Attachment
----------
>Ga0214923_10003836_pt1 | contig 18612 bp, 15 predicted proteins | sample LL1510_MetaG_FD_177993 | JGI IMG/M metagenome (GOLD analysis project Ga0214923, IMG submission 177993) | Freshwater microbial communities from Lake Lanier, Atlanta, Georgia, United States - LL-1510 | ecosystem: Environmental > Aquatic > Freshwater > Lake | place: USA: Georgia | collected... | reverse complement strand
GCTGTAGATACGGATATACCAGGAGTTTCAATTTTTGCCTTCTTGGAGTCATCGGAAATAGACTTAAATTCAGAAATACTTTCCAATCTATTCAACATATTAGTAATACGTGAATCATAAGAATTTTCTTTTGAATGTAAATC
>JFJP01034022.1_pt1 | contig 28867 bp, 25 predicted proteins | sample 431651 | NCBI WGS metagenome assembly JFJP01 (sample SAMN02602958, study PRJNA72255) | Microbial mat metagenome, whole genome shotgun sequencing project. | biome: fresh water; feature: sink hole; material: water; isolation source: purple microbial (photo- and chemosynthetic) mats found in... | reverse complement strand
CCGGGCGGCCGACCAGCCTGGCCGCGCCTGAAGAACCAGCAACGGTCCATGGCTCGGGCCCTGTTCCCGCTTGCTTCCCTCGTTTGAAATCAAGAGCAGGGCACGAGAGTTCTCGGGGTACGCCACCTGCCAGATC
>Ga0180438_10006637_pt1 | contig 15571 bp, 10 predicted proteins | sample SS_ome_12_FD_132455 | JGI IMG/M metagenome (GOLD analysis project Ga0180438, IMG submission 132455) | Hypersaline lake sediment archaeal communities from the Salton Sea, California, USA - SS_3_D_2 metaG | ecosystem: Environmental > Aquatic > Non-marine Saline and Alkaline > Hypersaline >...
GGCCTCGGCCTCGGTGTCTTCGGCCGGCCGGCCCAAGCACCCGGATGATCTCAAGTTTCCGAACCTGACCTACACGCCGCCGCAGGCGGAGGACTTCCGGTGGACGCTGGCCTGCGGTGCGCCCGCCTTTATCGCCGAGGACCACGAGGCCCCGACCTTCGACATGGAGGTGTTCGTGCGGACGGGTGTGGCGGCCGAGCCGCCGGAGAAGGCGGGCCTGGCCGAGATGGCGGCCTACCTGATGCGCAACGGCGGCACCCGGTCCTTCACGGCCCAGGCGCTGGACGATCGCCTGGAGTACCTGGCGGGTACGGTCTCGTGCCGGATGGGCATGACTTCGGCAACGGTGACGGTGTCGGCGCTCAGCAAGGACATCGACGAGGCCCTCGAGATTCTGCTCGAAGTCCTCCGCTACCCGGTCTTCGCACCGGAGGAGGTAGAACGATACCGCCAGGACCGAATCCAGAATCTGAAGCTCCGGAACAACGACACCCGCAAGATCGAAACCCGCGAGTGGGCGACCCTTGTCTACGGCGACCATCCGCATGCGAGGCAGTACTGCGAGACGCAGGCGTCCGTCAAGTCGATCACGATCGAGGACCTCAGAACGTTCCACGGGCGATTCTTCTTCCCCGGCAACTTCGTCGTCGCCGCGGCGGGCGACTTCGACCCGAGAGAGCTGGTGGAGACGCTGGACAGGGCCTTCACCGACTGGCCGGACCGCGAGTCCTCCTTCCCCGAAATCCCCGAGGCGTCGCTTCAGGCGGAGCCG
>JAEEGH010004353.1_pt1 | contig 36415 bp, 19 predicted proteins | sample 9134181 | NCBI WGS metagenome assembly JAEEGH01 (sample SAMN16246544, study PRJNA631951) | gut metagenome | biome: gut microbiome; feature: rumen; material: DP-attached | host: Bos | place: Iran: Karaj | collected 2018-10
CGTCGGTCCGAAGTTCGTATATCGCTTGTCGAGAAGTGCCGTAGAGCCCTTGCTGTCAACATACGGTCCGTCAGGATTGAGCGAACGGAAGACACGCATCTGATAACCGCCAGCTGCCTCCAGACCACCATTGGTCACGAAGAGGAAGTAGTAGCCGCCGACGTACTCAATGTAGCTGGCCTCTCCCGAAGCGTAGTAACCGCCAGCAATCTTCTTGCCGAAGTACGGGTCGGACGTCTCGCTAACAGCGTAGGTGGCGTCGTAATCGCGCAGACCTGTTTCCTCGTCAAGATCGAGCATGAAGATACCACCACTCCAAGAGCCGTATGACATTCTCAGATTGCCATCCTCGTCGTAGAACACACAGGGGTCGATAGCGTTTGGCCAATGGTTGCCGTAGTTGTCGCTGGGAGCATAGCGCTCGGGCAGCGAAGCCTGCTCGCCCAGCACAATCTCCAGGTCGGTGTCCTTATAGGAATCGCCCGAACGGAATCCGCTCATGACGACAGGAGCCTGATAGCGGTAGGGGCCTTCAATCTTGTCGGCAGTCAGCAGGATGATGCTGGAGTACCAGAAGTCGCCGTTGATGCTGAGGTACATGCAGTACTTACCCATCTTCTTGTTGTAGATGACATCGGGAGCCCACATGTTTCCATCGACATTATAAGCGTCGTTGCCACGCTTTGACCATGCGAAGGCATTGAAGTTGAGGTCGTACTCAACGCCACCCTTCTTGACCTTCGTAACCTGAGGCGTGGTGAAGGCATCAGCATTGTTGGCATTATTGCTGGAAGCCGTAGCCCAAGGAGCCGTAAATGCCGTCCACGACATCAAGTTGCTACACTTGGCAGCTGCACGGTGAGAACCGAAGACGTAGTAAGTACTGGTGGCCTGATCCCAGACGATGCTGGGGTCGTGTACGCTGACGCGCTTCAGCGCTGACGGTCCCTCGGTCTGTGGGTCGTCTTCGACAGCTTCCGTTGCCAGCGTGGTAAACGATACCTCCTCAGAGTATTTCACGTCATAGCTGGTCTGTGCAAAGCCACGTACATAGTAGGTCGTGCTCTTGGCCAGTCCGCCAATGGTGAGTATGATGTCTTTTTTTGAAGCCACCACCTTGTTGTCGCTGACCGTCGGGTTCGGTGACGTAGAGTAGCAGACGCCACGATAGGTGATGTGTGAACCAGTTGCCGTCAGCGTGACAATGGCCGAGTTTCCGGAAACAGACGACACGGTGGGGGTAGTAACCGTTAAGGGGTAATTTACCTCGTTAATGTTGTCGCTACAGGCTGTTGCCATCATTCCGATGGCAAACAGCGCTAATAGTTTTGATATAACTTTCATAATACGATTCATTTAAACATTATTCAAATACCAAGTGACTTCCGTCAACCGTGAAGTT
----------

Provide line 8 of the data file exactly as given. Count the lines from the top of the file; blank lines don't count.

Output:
CGTCGGTCCGAAGTTCGTATATCGCTTGTCGAGAAGTGCCGTAGAGCCCTTGCTGTCAACATACGGTCCGTCAGGATTGAGCGAACGGAAGACACGCATCTGATAACCGCCAGCTGCCTCCAGACCACCATTGGTCACGAAGAGGAAGTAGTAGCCGCCGACGTACTCAATGTAGCTGGCCTCTCCCGAAGCGTAGTAACCGCCAGCAATCTTCTTGCCGAAGTACGGGTCGGACGTCTCGCTAACAGCGTAGGTGGCGTCGTAATCGCGCAGACCTGTTTCCTCGTCAAGATCGAGCATGAAGATACCACCACTCCAAGAGCCGTATGACATTCTCAGATTGCCATCCTCGTCGTAGAACACACAGGGGTCGATAGCGTTTGGCCAATGGTTGCCGTAGTTGTCGCTGGGAGCATAGCGCTCGGGCAGCGAAGCCTGCTCGCCCAGCACAATCTCCAGGTCGGTGTCCTTATAGGAATCGCCCGAACGGAATCCGCTCATGACGACAGGAGCCTGATAGCGGTAGGGGCCTTCAATCTTGTCGGCAGTCAGCAGGATGATGCTGGAGTACCAGAAGTCGCCGTTGATGCTGAGGTACATGCAGTACTTACCCATCTTCTTGTTGTAGATGACATCGGGAGCCCACATGTTTCCATCGACATTATAAGCGTCGTTGCCACGCTTTGACCATGCGAAGGCATTGAAGTTGAGGTCGTACTCAACGCCACCCTTCTTGACCTTCGTAACCTGAGGCGTGGTGAAGGCATCAGCATTGTTGGCATTATTGCTGGAAGCCGTAGCCCAAGGAGCCGTAAATGCCGTCCACGACATCAAGTTGCTACACTTGGCAGCTGCACGGTGAGAACCGAAGACGTAGTAAGTACTGGTGGCCTGATCCCAGACGATGCTGGGGTCGTGTACGCTGACGCGCTTCAGCGCTGACGGTCCCTCGGTCTGTGGGTCGTCTTCGACAGCTTCCGTTGCCAGCGTGGTAAACGATACCTCCTCAGAGTATTTCACGTCATAGCTGGTCTGTGCAAAGCCACGTACATAGTAGGTCGTGCTCTTGGCCAGTCCGCCAATGGTGAGTATGATGTCTTTTTTTGAAGCCACCACCTTGTTGTCGCTGACCGTCGGGTTCGGTGACGTAGAGTAGCAGACGCCACGATAGGTGATGTGTGAACCAGTTGCCGTCAGCGTGACAATGGCCGAGTTTCCGGAAACAGACGACACGGTGGGGGTAGTAACCGTTAAGGGGTAATTTACCTCGTTAATGTTGTCGCTACAGGCTGTTGCCATCATTCCGATGGCAAACAGCGCTAATAGTTTTGATATAACTTTCATAATACGATTCATTTAAACATTATTCAAATACCAAGTGACTTCCGTCAACCGTGAAGTT